The monolithic substrate can have any shape or geometry suitable for a particular application, however, it is preferred that the monolith substrate be a multicellular structure such as a honeycomb structure. Honeycombs are multicellular bodies having an inlet and outlet end or face, and a multiplicity of cells extending from the inlet end to the outlet end. The walls of the cells are porous. Generally honeycomb cell densities range from about 10 cells/in2 (1.5 cells/cm2) to about 600 cells/in2 (93 cells/cm2). The monolithic substrate has surfaces with pores which extend into the substrate.
In a preferred embodiment the honeycomb substrate is made of cordierite as disclosed in U.S. Pat. No. 4,329,162 herein incorporated by reference in its entirety.
In another preferred embodiment the honeycomb substrate is a made of a refractory NZP-type structure as disclosed in co-pending U.S. Provisional Application having Serial No. 60/157,985 filed on Oct. 5, 1999, assigned to the present assignee, and herein incorporated by reference in its entirety.
The honeycomb structure has an inlet end and outlet end and a multiplicity of cells extending from the inlet end to the outlet end. The cells have porous walls. A portion of the cells at the inlet end or face are plugged. The plugging is only at the ends of the cells which is typically to a depth of about 9.5 to 13 mm, although this can vary. A portion of the cells on the outlet end but not corresponding to those on the inlet end are plugged. Therefore, each cell is plugged only at one end. The preferred arrangement is to have every other cell on a given face plugged as in a checkered pattern.
This plugging configuration allows for more intimate contact between the exhaust stream and the porous wall of the substrate. An exhaust stream flows into the substrate through the open cells at the inlet end, then through the porous cell walls, and out of the structure through the open cells at the outlet end. Filters of the type herein described are known as a “wall flow” filters since the flow paths resulting from alternate channel plugging require the fluid being treated to flow through the porous ceramic cell walls prior to exiting the filter.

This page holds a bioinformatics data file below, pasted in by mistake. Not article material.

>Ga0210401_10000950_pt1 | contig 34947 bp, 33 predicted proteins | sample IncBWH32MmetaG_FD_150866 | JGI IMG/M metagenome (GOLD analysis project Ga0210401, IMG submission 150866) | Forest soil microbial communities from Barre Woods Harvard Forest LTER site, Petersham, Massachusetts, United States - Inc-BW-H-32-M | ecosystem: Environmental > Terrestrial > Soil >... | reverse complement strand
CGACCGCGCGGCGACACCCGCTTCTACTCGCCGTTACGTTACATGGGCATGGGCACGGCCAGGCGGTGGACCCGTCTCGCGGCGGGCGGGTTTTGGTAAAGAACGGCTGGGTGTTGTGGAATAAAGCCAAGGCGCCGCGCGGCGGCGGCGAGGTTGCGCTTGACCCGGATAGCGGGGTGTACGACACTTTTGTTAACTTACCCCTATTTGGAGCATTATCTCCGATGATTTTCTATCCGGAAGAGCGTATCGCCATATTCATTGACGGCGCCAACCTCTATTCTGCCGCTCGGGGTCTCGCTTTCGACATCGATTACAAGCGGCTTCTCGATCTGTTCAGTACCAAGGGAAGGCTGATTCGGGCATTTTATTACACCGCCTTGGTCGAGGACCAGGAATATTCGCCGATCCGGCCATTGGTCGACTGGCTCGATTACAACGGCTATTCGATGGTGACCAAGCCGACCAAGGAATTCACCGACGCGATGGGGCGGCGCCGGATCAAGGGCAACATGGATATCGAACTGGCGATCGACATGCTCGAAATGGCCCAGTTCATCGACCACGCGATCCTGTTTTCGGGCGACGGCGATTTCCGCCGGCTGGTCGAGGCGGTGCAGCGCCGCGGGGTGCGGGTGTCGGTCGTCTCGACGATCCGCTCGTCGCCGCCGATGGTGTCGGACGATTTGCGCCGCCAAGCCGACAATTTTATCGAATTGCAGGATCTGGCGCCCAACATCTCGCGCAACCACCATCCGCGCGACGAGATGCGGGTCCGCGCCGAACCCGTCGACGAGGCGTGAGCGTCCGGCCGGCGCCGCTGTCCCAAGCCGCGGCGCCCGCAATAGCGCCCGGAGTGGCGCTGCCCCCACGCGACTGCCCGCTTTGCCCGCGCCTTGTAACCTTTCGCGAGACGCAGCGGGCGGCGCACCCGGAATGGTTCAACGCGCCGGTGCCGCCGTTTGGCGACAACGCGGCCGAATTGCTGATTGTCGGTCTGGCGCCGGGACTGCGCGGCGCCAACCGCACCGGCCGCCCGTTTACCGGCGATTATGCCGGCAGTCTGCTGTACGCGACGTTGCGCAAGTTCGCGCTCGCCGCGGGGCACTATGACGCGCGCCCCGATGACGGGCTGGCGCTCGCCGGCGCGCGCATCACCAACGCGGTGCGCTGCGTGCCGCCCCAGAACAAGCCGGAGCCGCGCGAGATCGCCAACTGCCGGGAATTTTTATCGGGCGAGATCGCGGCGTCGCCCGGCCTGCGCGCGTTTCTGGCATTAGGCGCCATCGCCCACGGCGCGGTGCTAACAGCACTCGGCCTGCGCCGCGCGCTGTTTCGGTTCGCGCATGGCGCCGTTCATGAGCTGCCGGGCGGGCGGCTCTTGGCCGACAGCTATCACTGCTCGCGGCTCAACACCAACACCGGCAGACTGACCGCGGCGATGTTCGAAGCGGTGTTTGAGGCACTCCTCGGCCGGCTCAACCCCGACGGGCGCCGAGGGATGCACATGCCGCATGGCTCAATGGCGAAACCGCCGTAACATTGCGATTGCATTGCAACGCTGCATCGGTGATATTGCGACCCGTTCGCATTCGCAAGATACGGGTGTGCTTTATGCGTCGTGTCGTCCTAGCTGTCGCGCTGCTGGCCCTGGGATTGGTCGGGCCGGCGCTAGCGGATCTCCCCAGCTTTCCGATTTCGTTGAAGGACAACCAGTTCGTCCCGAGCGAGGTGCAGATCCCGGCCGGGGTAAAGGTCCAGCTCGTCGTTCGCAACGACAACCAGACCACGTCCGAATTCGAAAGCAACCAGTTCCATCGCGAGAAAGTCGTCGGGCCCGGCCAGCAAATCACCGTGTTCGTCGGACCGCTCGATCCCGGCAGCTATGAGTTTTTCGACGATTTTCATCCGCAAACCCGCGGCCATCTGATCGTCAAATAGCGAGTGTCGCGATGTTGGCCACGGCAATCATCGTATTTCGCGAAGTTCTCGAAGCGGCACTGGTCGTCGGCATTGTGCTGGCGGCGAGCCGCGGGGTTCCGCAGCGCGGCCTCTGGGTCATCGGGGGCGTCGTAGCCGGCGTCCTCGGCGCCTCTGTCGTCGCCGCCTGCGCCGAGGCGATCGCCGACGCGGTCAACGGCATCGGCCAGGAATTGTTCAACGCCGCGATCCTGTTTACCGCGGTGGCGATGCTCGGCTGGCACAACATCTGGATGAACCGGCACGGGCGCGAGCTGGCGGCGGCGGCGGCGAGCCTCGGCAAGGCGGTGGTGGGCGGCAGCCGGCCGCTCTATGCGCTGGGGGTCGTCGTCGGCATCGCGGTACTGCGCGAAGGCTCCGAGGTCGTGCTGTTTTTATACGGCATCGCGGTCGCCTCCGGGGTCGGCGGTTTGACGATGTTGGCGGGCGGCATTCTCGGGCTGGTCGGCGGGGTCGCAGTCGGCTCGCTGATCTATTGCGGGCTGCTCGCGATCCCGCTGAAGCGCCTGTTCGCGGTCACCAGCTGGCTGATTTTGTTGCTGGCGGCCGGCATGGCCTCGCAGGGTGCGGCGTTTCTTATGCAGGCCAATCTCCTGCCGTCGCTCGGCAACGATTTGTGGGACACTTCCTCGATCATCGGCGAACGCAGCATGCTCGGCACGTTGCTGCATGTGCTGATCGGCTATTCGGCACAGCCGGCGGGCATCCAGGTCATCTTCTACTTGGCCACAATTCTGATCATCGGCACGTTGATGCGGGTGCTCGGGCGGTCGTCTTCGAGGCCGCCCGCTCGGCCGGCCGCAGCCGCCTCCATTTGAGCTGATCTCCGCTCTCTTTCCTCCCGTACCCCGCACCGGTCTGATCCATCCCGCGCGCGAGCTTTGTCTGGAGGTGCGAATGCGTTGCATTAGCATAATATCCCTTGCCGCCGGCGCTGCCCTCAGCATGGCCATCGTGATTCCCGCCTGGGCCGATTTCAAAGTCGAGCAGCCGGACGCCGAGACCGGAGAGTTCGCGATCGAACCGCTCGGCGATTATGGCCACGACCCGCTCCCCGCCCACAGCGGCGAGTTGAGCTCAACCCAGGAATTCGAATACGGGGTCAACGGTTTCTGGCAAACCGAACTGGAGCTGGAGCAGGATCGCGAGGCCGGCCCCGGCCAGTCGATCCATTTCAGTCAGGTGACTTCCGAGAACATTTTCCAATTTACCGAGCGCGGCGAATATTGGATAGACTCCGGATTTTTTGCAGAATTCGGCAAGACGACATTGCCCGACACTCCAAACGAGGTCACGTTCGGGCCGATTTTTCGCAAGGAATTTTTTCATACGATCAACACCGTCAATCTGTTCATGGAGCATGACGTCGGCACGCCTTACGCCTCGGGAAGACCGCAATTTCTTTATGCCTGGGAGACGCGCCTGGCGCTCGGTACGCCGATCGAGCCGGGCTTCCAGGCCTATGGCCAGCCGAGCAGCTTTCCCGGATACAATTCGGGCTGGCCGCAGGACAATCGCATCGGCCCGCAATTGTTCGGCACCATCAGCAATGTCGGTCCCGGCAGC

Other suitable monolith substrates are cross flow structures such as those disclosed in U.S. Pat. Nos. 4,781,831, 5,009,781 and 5,108,601 which are herein incorporated by reference.
The coating is of a material which absorbs microwave energy and is highly efficient at converting the absorbed microwaves into thermal energy. Materials which are microwave absorbers are well known in the art (e.g., EP 420 513 B1). A material's ability to absorb microwaves is dictated by its dielectric constant; materials with large dielectric constants are good absorbers of microwave energy. It has been found, however, that not all materials which are good absorbers of microwave energy are suitable as coating materials for the present invention.
A more important material property in the coating materials of the present invention is the loss tangent, tan δ. The loss tangent is defined as the ratio of the dielectric loss factor to the dielectric permittivity and indicates a material's ability to convert microwave energy into thermal energy; the larger the loss tangent the greater the ability of a material to convert all of the absorbed microwave energy into thermal energy.
It has been found in the present invention, that suitable coating materials are those that have a loss tangent which is inversely proportional with temperature. More specifically, as microwaves are absorbed and converted into thermal energy the temperature of the filter increases. As the temperature of the filter increases the loss tangent of the coating material gradually decreases, and as such even though the same amount of microwaves may be absorbed, less are converted into thermal energy. Therefore, the temperature of the filter reaches an equilibrium, preferably at about 1100° C. upon continued exposure to a source of microwaves.
It has been found that not all materials which are good absorbers of microwave energy are suitable as coating materials for the present invention. In fact suitable materials are only those that meet the following criteria: 1) heat up at a frequency of about 2.45 GHz from room temperature (RT) to about 600° C. in about 5 minutes or less, and 2) have a loss tangent which decreases with increasing temperature such that an equilibrium in the temperature of the filter is reached at about 1100° C., and more preferably at about 900° C.-1000° C. These conditions are particularly beneficial especially for standard commercially available cordierite honeycomb substrates which have a melting point at about 1458° C., and which when coated with the inventive materials are less susceptible to localized melting and thermal shock during the regeneration process.